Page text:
Magnetic resonance imaging is another name for MRI. The MRI takes photographs of your kid's internal organs using a powerful magnet. The magnetic resonance imaging (MRI) procedure is safe because it does not emit any radiation and has minimal risks.
Note: Patients who suffer from specific diseases, such as claustrophobia, anxiety, or a condition that causes physical pain, may be given anaesthesia before undergoing an MRI procedure to ensure that they can remain still during the procedure.
Because it can be challenging for children to remain still during an MRI, it is not uncommon for them to receive anaesthesia before the procedure.
What does the scan look for?
Your child will either be given a gas to breathe that will make him or her sleepy or an injection. During the scan, the anesthesiologist will keep a close eye on your child's blood pressure, pulse, temperature, and breathing to make sure they are safe and completely asleep. Once your child is under anaesthesia, they will be taken to the scanning room and you will have to wait on the ward until the scan is done.
For the scan, your child will need to lie down on the bed. Depending on what part of their body is being scanned, they may have to wear a head coil or have a coil placed over part of their body (this will not touch their head).
When your child is in the right place, the radiographer will move the bed inside the scanner and then go into the control room. During the scan, the anesthesiologist will keep an eye on your child.
The radiologist will move the bed out of the scanner when the scan is done. Then, they will move your child to a place where he or she can wake up from the anaesthesia. Some of the kids are brought back to the ward to get better.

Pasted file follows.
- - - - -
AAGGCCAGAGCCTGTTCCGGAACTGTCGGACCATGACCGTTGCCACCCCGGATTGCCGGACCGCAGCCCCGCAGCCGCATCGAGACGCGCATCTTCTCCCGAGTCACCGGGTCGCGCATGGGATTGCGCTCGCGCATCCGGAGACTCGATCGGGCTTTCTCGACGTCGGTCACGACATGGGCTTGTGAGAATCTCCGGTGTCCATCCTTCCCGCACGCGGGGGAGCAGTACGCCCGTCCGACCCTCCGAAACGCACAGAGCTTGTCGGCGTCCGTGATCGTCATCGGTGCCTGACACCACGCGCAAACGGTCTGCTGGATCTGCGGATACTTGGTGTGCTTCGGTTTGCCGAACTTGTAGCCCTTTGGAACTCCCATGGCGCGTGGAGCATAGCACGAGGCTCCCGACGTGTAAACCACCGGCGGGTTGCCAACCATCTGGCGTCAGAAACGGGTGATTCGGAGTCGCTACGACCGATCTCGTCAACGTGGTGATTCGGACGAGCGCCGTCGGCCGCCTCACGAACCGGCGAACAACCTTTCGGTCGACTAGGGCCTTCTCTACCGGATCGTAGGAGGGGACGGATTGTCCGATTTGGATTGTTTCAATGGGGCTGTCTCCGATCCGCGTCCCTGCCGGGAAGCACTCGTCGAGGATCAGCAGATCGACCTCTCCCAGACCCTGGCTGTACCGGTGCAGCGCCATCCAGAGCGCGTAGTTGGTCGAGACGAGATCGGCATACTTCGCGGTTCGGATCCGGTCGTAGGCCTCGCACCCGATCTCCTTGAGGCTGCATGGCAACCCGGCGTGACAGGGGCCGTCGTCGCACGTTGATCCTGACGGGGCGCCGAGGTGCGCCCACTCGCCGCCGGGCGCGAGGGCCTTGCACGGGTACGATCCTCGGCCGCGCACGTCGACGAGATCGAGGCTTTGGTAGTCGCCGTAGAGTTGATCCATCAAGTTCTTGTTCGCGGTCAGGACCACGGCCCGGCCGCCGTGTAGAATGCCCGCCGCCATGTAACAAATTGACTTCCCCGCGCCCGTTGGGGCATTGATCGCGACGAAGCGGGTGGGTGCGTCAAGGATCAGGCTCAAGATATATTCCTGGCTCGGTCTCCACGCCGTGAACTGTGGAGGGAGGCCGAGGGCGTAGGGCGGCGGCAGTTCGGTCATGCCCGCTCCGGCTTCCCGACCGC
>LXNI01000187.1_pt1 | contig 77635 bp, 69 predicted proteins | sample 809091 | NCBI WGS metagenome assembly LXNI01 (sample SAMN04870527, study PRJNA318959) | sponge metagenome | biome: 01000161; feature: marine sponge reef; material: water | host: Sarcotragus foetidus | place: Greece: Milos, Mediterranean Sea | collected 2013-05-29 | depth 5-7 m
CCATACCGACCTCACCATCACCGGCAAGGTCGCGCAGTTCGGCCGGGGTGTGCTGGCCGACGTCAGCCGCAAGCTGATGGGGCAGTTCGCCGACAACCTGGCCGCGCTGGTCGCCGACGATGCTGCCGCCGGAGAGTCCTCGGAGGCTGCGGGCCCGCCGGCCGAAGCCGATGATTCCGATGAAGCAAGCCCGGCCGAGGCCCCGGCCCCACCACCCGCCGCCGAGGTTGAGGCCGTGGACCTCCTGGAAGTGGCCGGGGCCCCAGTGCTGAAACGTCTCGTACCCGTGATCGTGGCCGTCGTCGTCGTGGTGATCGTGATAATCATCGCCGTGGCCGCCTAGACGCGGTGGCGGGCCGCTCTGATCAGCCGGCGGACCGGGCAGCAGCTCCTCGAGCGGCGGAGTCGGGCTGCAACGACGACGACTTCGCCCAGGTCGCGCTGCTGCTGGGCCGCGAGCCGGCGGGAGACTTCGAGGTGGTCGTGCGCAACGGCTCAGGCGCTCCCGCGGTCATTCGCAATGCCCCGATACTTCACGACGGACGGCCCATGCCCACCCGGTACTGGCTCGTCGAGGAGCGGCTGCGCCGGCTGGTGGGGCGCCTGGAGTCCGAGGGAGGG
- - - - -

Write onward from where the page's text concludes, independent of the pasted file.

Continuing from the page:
We'll call you back at this time so you can be there when they start to wake up. You should be ready to stay in the hospital until your child is fully awake and has had something to eat and drink. After the scan, most families can go home a couple of hours later.
What kind of anaesthesia is used before having an MRI done?
MRIs that require anaesthesia are typically performed under sedation; but, on occasion, they are done when the patient is under general anaesthesia. Being in a state that is somewhere between calm and extremely sleepy, but not quite unconscious, is what we mean when we talk about sedation.
How to get ready for the MRI scan?
On the day of the scan, you'll need to be at the hospital at 7.30 a.m. for a morning list and 11.30 a.m. for an afternoon list. Your child will be taken to a ward, where a doctor or nurse specialist will check to see if they are ready for anaesthesia.
We will also ask you to sign a consent form for the MRI scan to be done under general anaesthesia if you haven't already done so. On the day of the surgery, the anesthesiologist will decide the order of the list. This decision will be made based on the clinical diagnosis and health of each child on that list.
For the scan, your child should wear clothes that don't have zips or metal snaps. If they do, they will have to change into a gown.
Before the scan starts, the nurse or radiographer will make sure your child doesn't have a pacemaker, metal implants or clips, dental braces, a history of metal fragments in the eyes, or any allergies. We will have you sign a form to show that this is true.